/// Born on the 4th of July: Will There Be Collateral Damage in Cyberwar to U.S.?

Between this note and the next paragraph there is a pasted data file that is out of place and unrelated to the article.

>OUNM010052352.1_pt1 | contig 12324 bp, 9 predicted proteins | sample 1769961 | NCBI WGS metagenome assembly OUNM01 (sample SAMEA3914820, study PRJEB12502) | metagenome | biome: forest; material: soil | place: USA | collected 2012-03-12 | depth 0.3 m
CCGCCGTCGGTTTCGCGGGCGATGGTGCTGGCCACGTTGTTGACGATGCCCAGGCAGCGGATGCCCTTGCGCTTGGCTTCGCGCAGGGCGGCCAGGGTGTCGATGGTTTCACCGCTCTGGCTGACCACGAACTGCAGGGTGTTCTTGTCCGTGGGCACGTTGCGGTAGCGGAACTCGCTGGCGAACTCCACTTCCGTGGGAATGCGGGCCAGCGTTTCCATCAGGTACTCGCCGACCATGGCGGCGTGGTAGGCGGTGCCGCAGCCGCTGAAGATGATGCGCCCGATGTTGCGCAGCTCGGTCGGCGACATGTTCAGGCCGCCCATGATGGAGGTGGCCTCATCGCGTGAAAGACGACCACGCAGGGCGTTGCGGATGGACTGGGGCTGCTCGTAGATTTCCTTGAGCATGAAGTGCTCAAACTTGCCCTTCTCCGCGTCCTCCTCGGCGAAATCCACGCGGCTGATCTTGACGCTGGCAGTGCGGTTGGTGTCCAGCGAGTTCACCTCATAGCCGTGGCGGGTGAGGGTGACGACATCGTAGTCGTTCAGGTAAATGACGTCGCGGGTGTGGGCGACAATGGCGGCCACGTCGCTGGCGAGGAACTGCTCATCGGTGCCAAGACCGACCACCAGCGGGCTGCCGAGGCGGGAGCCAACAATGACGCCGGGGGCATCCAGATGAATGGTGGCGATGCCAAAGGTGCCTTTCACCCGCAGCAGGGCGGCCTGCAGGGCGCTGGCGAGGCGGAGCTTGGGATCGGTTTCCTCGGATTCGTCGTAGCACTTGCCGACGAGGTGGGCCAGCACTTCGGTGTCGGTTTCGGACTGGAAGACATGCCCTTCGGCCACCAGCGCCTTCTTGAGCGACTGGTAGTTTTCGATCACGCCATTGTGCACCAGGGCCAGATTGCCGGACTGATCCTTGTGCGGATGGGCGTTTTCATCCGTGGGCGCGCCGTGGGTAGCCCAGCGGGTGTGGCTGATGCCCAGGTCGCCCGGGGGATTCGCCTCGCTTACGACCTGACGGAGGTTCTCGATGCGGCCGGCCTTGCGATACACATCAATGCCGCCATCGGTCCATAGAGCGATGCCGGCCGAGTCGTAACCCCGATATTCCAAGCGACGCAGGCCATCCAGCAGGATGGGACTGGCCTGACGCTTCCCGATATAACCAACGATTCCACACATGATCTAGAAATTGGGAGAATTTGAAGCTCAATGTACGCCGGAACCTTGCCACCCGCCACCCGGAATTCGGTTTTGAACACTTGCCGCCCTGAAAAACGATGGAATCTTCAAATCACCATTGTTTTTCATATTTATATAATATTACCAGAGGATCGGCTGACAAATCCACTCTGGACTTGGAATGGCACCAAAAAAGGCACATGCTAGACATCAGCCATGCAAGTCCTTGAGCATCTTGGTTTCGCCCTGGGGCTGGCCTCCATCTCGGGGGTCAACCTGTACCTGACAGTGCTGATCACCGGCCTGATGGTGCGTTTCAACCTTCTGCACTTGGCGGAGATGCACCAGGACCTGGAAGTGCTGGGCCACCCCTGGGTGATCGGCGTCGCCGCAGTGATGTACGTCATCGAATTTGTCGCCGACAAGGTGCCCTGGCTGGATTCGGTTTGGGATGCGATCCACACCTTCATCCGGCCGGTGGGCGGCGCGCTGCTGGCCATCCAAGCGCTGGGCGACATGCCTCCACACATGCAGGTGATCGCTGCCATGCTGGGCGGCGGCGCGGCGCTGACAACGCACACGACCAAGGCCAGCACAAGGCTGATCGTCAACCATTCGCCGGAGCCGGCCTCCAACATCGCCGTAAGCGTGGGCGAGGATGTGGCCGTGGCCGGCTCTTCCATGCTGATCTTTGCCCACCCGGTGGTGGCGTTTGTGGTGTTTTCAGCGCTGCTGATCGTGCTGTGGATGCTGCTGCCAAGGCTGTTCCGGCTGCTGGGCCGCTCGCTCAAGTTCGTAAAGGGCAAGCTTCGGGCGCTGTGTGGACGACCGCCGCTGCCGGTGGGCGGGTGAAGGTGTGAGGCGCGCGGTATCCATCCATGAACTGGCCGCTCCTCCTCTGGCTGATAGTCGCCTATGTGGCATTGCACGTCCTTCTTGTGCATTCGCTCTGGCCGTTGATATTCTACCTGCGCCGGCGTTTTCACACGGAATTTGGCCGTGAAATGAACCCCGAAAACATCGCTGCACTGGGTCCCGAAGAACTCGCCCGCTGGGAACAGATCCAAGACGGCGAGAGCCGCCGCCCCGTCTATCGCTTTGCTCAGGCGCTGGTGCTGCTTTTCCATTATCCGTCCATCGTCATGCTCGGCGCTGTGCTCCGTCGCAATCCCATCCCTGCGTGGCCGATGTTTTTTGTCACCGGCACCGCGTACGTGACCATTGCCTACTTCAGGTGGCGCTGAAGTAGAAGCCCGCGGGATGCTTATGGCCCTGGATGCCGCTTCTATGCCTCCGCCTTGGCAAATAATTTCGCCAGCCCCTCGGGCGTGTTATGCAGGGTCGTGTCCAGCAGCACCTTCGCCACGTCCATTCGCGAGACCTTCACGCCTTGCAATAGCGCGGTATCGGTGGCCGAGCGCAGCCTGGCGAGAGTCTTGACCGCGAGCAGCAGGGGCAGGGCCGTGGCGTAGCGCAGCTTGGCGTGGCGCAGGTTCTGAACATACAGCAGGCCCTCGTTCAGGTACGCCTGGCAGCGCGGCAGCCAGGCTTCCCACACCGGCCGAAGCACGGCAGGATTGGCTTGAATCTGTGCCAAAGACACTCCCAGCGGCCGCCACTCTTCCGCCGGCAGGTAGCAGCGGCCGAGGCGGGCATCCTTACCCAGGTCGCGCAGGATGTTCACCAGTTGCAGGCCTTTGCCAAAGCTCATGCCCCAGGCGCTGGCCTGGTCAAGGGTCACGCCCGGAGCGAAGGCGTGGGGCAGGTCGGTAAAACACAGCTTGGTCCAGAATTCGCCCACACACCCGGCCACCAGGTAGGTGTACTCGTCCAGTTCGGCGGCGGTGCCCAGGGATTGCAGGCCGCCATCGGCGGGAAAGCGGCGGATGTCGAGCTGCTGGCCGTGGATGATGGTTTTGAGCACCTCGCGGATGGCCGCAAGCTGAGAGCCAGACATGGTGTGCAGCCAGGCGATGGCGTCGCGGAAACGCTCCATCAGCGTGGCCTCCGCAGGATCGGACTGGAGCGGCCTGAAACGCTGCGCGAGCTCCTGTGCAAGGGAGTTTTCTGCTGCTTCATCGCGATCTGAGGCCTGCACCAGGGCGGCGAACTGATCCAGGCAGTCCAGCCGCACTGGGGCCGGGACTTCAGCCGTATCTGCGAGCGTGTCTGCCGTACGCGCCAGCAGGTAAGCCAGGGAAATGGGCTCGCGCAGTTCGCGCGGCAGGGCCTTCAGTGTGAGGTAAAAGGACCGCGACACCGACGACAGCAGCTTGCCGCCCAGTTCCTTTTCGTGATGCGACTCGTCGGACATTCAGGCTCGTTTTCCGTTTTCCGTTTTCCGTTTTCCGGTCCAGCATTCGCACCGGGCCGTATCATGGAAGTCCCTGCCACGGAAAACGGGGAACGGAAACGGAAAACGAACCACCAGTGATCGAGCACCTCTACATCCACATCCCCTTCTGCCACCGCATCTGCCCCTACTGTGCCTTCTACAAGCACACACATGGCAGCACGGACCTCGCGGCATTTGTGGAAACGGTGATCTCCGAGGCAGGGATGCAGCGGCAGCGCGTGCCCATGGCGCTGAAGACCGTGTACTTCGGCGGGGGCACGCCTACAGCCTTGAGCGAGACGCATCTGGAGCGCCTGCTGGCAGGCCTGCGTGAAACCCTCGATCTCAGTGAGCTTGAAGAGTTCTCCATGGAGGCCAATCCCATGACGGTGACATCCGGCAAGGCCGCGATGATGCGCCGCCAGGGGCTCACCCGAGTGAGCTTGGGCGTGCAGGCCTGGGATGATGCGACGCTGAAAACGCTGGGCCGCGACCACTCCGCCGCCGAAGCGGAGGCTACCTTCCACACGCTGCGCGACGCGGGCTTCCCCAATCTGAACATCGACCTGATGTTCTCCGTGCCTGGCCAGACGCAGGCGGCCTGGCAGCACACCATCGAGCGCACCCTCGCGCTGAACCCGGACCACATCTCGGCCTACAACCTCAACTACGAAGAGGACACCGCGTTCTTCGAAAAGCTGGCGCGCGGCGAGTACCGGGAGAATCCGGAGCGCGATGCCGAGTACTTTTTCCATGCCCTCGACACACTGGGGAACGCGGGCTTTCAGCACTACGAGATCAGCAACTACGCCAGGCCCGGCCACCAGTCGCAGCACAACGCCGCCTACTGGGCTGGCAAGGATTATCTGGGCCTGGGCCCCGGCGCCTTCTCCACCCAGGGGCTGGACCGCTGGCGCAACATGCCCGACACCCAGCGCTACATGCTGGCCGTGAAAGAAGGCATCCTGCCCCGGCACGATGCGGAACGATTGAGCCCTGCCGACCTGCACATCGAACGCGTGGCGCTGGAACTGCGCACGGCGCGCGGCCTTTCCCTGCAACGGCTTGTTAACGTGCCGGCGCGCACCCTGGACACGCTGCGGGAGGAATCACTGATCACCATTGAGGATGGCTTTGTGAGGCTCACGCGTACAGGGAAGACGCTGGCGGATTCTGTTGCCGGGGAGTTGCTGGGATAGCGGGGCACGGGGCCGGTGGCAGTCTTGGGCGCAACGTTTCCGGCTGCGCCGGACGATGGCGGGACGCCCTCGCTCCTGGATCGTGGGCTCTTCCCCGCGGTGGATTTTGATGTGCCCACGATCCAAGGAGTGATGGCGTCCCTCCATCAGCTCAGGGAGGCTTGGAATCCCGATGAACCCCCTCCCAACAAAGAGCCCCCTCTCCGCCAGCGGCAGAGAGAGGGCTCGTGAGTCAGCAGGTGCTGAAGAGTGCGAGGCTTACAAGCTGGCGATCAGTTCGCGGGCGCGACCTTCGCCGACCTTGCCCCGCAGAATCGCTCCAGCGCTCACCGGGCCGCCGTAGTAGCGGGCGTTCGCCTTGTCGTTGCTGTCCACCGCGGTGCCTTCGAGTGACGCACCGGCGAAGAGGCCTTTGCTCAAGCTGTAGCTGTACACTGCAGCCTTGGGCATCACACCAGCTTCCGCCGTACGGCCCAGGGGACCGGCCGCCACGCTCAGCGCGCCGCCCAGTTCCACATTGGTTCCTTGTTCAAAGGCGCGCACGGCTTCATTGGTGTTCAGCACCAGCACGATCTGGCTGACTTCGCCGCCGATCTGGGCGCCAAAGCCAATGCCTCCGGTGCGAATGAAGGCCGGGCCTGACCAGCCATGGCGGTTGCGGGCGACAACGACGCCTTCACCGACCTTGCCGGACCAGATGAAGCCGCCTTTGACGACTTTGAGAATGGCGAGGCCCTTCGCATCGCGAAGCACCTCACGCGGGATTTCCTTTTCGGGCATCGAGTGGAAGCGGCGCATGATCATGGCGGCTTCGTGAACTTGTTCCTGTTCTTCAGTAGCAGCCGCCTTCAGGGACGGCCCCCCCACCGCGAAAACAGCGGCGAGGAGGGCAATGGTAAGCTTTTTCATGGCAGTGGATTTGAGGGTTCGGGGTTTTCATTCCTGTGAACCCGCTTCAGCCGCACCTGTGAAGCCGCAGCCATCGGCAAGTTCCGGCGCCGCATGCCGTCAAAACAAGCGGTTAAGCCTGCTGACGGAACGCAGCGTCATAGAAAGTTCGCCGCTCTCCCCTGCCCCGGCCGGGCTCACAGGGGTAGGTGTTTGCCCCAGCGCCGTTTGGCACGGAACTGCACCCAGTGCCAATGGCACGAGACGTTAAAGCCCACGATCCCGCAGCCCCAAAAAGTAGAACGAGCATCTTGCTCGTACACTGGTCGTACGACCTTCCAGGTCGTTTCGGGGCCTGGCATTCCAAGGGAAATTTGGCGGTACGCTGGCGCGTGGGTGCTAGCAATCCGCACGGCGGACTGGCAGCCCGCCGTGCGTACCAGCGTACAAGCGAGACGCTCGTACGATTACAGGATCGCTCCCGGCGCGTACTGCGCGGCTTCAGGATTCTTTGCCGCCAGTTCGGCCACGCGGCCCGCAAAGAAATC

If you needed any further evidence about the possibility of an unexpected blowback from the creation of the Stuxnet worm and other cyber weapons like it, the U.S. Department of Homeland Security has something for your night table, bound to keep you awake. Earlier this week, it released the 17-page report embedded below detailing the activities of the Industrial Control Systems Cyber Emergency Response Team, or ICS-CERT for short. It’s DHS’s group that responds to cyber incidents on those specialized computers that control industrial machinery, which are ometimes they’re called SCADA systems. They’re the kind that were targeted in what’s turned out to be a joint US-Israeli cyber-campaign against the Iranian nuclear research program. Stuxnet was the first worm detected, but it came later, after the creation of Flame, a piece of software that can on command record everything that goes on inside and in the general vicinity around computer. The Washington Post , citing intelligence sources, reported both were created as a result of the the combined efforts and resources of the U.S. and Israeli intelligence agencies, filling in some gaps of reporting initially done by the New York Times . The report details the number of incidents at numerous critical infrastructure sites: Energy plants, water facilities, factories, that sort of thing. The first bit that everyone pays attention to is the number of incidents reported skyrocketed from nine in 2009 to 198 in 2011. A lot of that increase can probably be attributed to the fact that the ICS-CERT was a relatively new creation. But the part that caught my eye was what the government wordsmiths at DHS creatively called “sector distribution.” In 2009, there were all of four sectors targeted for some kind of malicious attack: Dams, energy, water and two attacks that crossed sectors. Last year, there were 10 sectors targeted and 49 cross-sector incidents. See the graphic below for the breakdown: On the bottom of page nine, the report covers a case where a “critical manufacturing facility” — it doesn’t go into any more detail than that — discovered that its engineering workstations were all infected with Stuxnet. ICS-CERT arrived on the scene, confirmed that the malware infecting the machines was indeed Stuxnet, and cleaned up the mess. Consider for a moment that Stuxnet was never intended to be seen in the wild in the first place, but had, in the words of one intelligence official, “escaped,” and you get the idea of the kind of unintended consequences that the age Cyberwar age brings with it. That is to say: Silent, invisible weapons, adapted and turned back on their creators. The fact that it was found infecting systems thousands of miles away from its intended target — outside of the control of the people who initially deployed it — raises questions about whether such a weapon can be realistically controlled without causing what in conventional warfare is known as collateral damage. And make no mistake: This is a new age of warfare, comparable with the nuclear age that dawned in 1945 with the atomic bomb attacks. Who says so